It’s been almost four years since my mother went to Heaven. Even though she was in my life for over 30 years and we made a lot of memories, the ones I really remember the most are the last eight months of her life. When she was diagnosed with stage 4 cancer I immediately went home to be with her and our whole family rallied around to take care of her. Instantly I was fearful. I was in shock. But I knew work needed to be done. I didn’t want to get a phone call that something happened. I wanted to be there if it did.
But being one of her caregivers was the hardest thing I’ve ever had to do.
Watching her body give up on her but witnessing her mental strength really inspired me to keep moving. Being her caregiver was really important to me because I wanted her to know that I was there for her. But I quickly realized that while I was by her side I was losing a part of myself. I think it’s a natural thing that happens. When you decide (or remember) that your family is important to you it can send your emotions, your ego really, into a kiddie panic attack. Your ego and your need to be there will eventually collide. I knew I wanted and needed to take care of my mom but I also had a huge case of FOMO and I still wanted to do cool things… like go see Rihanna in concert for free or have Sunday brunch for five hours with my good girlfriends. And because I still wanted to do those things for myself I started to feel guilty.
I had to learn how to manage caring for myself and caring for her quicker than I thought because I was falling apart.
Keep a journal
There were some days where the overwhelming feeling of taking care of my parent would take over my mind and leave me beyond unproductive. I had these feelings which seemed irrelevant next to all the things I was watching my mother go through. But those feelings were still worthy of my attention and if I continued to ignore them I’d fall deeper into a depression.
I opened up my journal and just wrote.
I wrote down every feeling I ever had about the process, about my mother, my family, about me and my family…I wrote down everything. Before I knew it I had basically documented my process which were a huge therapeutic win for me. And landed me my first book deal (read about that here). Journaling became my all-accepting, non-judgmental friend who listened attentively every single time. And isn’t that why we pay for therapy. We just want someone to listen us, without interruption, without judgment. Experts say that journaling will not only stretch your IQ (and who doesn’t want to be smarter) but increase your emotional intelligence and boost your memory and comprehension.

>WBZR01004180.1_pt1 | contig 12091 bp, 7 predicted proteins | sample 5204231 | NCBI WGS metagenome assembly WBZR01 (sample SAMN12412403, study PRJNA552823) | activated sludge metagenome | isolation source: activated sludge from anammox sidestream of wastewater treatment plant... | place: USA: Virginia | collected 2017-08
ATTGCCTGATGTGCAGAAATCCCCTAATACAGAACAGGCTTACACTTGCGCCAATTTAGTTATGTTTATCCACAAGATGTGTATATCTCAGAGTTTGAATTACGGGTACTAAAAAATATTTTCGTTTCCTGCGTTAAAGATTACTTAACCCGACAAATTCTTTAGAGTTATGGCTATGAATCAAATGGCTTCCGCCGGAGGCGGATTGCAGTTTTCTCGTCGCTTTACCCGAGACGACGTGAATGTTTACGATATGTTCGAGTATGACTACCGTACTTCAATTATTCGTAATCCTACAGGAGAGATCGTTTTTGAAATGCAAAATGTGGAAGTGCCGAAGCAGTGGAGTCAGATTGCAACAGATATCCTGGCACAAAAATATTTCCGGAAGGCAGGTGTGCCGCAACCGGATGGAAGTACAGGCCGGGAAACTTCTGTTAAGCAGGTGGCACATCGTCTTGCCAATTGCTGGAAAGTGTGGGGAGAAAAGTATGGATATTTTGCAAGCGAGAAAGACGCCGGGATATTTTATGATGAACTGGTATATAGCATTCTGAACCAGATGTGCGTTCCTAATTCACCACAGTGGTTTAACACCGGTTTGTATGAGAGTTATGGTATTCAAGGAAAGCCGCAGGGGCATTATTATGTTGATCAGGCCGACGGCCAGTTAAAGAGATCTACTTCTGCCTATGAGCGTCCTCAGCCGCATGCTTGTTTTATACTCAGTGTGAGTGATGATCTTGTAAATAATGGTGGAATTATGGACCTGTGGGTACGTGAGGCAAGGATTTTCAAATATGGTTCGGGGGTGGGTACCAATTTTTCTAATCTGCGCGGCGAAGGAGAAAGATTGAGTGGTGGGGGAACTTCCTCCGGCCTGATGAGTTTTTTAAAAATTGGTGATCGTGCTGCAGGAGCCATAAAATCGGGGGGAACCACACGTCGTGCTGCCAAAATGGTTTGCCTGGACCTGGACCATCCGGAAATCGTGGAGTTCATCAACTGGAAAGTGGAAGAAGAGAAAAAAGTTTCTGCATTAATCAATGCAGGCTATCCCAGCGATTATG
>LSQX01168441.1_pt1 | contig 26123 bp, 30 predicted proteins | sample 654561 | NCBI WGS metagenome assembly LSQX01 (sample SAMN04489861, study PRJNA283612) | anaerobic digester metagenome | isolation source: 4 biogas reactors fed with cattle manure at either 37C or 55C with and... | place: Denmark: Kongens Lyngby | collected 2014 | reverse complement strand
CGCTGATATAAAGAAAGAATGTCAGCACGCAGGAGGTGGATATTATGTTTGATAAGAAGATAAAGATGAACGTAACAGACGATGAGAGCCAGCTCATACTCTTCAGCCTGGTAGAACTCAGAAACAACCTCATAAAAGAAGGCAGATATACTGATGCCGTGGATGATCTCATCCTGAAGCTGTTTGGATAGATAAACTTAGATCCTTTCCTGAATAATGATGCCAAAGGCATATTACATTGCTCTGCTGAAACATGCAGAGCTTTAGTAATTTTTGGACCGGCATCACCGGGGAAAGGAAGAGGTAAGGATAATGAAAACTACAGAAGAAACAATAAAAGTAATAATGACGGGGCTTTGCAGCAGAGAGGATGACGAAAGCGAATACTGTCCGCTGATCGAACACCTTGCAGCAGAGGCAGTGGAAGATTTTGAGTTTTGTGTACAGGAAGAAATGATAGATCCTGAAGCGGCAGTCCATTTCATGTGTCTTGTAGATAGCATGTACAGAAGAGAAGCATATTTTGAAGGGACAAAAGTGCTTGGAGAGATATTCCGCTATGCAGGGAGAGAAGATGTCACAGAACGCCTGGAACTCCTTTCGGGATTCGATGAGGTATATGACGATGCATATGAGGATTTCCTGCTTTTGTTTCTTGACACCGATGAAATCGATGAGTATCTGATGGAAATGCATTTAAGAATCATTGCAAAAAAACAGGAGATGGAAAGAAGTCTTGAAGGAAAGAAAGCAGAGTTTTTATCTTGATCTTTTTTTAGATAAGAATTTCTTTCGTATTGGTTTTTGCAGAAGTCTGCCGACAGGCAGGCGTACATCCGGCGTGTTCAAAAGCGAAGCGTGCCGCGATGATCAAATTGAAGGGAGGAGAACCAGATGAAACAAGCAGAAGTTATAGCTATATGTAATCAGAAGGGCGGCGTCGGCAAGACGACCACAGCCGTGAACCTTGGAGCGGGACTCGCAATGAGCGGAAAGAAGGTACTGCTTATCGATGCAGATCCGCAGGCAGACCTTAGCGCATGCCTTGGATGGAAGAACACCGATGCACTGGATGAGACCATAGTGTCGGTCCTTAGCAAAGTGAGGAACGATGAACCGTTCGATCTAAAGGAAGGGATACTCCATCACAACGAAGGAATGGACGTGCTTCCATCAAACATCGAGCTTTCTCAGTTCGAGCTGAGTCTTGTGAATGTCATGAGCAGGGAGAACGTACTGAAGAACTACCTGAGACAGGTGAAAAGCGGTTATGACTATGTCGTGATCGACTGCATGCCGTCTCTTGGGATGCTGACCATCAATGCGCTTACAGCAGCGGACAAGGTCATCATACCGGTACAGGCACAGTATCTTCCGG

Eat, drink water & sleep
I know this sounds really simple and almost silly to even list but I would forget to drink water, my meals were reduced to once a day and me and 3am had become the best of friends. I’d have my coffee in the morning and maybe in the afternoon and maybe at night. So actually my meals were reduced to coffee. My mother was the one who pointed out that she, a cancer patient, was eating more than I was and she was barely eating. So when I fought with her to eat her food, I did the same for me. You cannot be the best at taking care of your loved one if no one is taking care of you. And only you can take care of you!
Breathe (& fall in love with yoga)
This tip might also be another one where you’re like, duh Ty! But seriously stop and breathe. And not the kind of breathing that is required for living but the kind of breathing that allows the world to pause a minute in order for you to get still. It’s the only way your mind and your body truly connect. Breath is the foundation of both yoga and meditation, it combines the focus of the mind with the life of the body. Allowing your mind to clear by experiencing the sensation of breath can have a powerful impact on your sanity. It’s the best way to care for yourself. Now sometimes I just stop and breathe!
Let go of your need to control
Sometimes I felt like I didn’t do enough. I felt like I didn’t move quick enough. The reality of this beastly part of life that I was experiencing was that my mother was dying. Period. And what’s worst was, there was absolutely nothing I could do about it. I felt like I had failed as a caregiver. As a daughter. As a woman. For months after my mother’s death I was crippled with the thought that I could have saved her. It lead me down a spiraling road of depression and paused my healing to halt. I first realized it when I began writing my book, “Things I Wish I Knew Before My Mom Died“.
Your loved ones needs your care and support. You are not, cannot and will not be the miracle that will save them. That’s a hard yet truthfully pill to swallow. But once you do you will begin to breathe again.
Let the thugs tears loose
For so long I saw tears as a sign of weakness. “What are you crying for?” “Damn is it that serious for tears?” Yes, actually it is! And now I cry at everything. Every sappy movie, every nice gesture I spy out in public…you name it I am a ball of emotionally tears now.
What they don’t tell you is that tears are the release of those emotions. It’s a way of letting you know that the emotion is now free. You are free! Those emotions are no longer holding your heart, your time or your healing hostage.
So let all the tears escape. It’s good for you.
Here’s what I know for sure:
Taking care of my mother made me an adult. And to think, I really thought I had been adulting for all these years. But I stopped being her daughter and become a woman who was taking care of another woman. It made me grow up. Quick! And I have no regrets.
Disclosure: While this post is sponsored by AARP, you beauties know that all thoughts and opinions are my own. Thanks for supporting the brands that make my blog possible!